So you think you can think critically? I thought I could, too. As a college student, I had been tasked with making a handful of life-changing decisions in the past couple of years: What should my major be? To which schools should I apply? Which internships are right for me? With such important decisions behind me, I could only hope I had been equipped with the proper critical thinking skills to come to sound conclusions. It was the Critical Thinking University (CTU), Pearson’s online training program for critical thinking, which opened my eyes to my decision-making weaknesses.
Sitting in on the CTU orientation webcast, I thought to myself, “I don’t need this training. I have so much decision-making experience there is nothing for me to learn. Completing this program is going to be a piece of cake. Thinking critically is easy!” With some luck, I scored fairly well on my CTU pre-test, which further reinforced for me my lack of need for training in critical thinking.
It was with this arrogant mindset that I worked through the first course in the CTU entitled, ironically, What’s the Point? I listened less than intently to the lesson and worked through the interactive real-life business scenarios quickly. Then, came the first checkpoint quiz and my first checkpoint quiz score: 50%. I was taken aback. I could not believe it. I had failed! Thankfully for me, the CTU is a learning platform and permits participants more than one attempt at each checkpoint quiz. I took full advantage of this allowance and completely started over.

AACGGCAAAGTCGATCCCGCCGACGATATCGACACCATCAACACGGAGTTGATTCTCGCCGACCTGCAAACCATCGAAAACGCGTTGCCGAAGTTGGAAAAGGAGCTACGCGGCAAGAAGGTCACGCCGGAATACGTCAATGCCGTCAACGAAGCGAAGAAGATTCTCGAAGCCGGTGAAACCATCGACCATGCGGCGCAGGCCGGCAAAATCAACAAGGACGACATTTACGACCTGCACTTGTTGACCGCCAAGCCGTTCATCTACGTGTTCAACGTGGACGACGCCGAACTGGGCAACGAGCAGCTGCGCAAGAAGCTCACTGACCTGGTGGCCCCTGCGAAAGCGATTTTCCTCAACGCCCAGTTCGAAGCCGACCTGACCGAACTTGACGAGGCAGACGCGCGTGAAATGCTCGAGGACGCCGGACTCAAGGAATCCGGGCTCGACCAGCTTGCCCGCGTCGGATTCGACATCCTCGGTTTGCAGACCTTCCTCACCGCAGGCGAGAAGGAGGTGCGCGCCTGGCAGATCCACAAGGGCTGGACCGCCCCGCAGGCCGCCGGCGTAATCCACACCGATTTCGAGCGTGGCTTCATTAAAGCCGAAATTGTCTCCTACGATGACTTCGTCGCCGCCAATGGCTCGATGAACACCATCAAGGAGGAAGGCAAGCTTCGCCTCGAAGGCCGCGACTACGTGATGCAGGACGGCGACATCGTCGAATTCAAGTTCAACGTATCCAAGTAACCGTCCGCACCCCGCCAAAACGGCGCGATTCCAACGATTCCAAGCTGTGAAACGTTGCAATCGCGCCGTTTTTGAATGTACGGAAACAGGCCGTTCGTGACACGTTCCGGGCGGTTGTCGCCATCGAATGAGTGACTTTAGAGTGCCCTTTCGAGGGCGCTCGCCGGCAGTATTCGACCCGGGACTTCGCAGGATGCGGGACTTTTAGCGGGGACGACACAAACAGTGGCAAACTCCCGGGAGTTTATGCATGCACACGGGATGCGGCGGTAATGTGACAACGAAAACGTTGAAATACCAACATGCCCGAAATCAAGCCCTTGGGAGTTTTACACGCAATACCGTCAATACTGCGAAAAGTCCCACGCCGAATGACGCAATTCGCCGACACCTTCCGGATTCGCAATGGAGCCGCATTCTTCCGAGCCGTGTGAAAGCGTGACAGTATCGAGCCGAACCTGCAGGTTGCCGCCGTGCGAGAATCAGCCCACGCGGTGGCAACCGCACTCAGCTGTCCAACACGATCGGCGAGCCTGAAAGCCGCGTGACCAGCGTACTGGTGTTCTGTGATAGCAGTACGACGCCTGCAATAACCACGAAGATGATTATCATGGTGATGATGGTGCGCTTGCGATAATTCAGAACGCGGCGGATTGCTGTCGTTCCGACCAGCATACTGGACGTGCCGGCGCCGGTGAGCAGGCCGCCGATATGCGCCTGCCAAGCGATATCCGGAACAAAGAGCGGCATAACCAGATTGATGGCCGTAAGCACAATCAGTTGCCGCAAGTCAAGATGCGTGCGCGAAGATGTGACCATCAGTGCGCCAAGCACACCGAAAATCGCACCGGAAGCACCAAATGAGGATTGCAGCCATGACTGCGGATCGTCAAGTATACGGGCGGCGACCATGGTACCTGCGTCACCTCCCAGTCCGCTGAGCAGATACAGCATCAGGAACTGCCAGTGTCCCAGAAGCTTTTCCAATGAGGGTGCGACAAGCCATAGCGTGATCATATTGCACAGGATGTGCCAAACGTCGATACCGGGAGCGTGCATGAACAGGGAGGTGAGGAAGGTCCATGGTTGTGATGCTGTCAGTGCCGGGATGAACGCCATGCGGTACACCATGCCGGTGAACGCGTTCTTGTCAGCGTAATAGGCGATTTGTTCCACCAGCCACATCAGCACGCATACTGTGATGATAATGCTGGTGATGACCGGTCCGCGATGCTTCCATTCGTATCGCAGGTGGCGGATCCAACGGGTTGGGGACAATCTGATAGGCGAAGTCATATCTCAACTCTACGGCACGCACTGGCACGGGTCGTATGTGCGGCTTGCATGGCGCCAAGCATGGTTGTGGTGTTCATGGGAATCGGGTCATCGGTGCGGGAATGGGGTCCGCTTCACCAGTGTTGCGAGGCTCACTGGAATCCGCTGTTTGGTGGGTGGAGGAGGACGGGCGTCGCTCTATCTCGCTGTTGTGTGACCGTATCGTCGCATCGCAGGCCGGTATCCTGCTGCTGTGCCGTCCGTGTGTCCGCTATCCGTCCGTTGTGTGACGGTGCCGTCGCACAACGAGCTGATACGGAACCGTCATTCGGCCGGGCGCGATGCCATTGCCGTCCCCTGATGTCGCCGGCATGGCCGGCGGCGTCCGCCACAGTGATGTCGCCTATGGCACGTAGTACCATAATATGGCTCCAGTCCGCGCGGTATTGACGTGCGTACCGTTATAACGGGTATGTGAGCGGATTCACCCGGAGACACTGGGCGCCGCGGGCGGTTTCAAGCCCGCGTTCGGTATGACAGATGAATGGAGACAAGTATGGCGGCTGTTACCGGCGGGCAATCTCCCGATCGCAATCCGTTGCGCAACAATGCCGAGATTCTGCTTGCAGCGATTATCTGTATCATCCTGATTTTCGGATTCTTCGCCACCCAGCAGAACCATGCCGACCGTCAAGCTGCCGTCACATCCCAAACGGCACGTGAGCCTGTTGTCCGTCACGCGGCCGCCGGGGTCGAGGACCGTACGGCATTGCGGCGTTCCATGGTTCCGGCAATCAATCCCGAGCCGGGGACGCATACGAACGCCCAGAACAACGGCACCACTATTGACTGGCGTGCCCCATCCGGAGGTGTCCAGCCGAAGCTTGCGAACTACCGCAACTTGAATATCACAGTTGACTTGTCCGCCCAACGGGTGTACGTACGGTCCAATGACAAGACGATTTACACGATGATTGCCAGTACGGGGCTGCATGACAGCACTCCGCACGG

Humbled, I took my time going over the first course again and had to laugh at the irony of the content. I learned that the “R” in the RED model referred to “Recognizing assumptions,” a crucial step in critical thinking and something that my failing to do had cost me a good mark on my first checkpoint quiz. Had I only recognized my own assumptions that I had excellent critical thinking skills and that the CTU would be simple, I might have scored better than a 50%. From that point on, I did score better than a 50%. In fact, by the time I had completed the program, my critical thinking skills had improved so much that I earned a perfect score on the post-test.
So you think you can think critically? I thought I could, too. But now I really can! As a college student, I will have an array of life-altering decisions to make in the near future: What kind of job is right for me? At which companies should I apply to work? Should I further my education? At this deciding time in my life, the CTU and the RED model have given me the tools to make decisions for my future in a way that is proven to work. Don’t let your assumptions hold you back from becoming a better critical thinker. Start your CTU training today!
About the Author: Melanie Welsh is a Marketing Intern at Pearson TalentLens. She has an Associate of Arts Degree in Business Administration and is currently working on a Bachelor of Science Degree in Business Administration and Marketing at Delaware Valley College. Connect with her on LinkedIn to learn more about her experience and goals.